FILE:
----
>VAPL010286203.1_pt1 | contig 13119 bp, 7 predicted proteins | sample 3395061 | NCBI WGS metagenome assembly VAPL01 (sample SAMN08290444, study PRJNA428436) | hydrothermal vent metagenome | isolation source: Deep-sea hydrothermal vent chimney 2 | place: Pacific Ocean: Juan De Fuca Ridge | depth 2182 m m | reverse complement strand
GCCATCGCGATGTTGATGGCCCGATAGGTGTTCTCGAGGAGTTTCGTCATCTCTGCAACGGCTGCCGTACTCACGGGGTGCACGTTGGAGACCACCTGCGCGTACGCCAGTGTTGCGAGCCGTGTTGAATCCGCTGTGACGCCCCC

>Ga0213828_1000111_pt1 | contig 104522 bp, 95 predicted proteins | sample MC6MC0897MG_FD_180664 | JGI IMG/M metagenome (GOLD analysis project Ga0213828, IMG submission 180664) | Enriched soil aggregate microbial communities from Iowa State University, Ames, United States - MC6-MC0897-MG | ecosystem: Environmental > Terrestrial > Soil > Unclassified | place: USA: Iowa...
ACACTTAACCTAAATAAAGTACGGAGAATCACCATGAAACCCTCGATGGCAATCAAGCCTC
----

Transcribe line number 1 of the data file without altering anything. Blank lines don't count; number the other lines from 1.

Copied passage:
>VAPL010286203.1_pt1 | contig 13119 bp, 7 predicted proteins | sample 3395061 | NCBI WGS metagenome assembly VAPL01 (sample SAMN08290444, study PRJNA428436) | hydrothermal vent metagenome | isolation source: Deep-sea hydrothermal vent chimney 2 | place: Pacific Ocean: Juan De Fuca Ridge | depth 2182 m m | reverse complement strand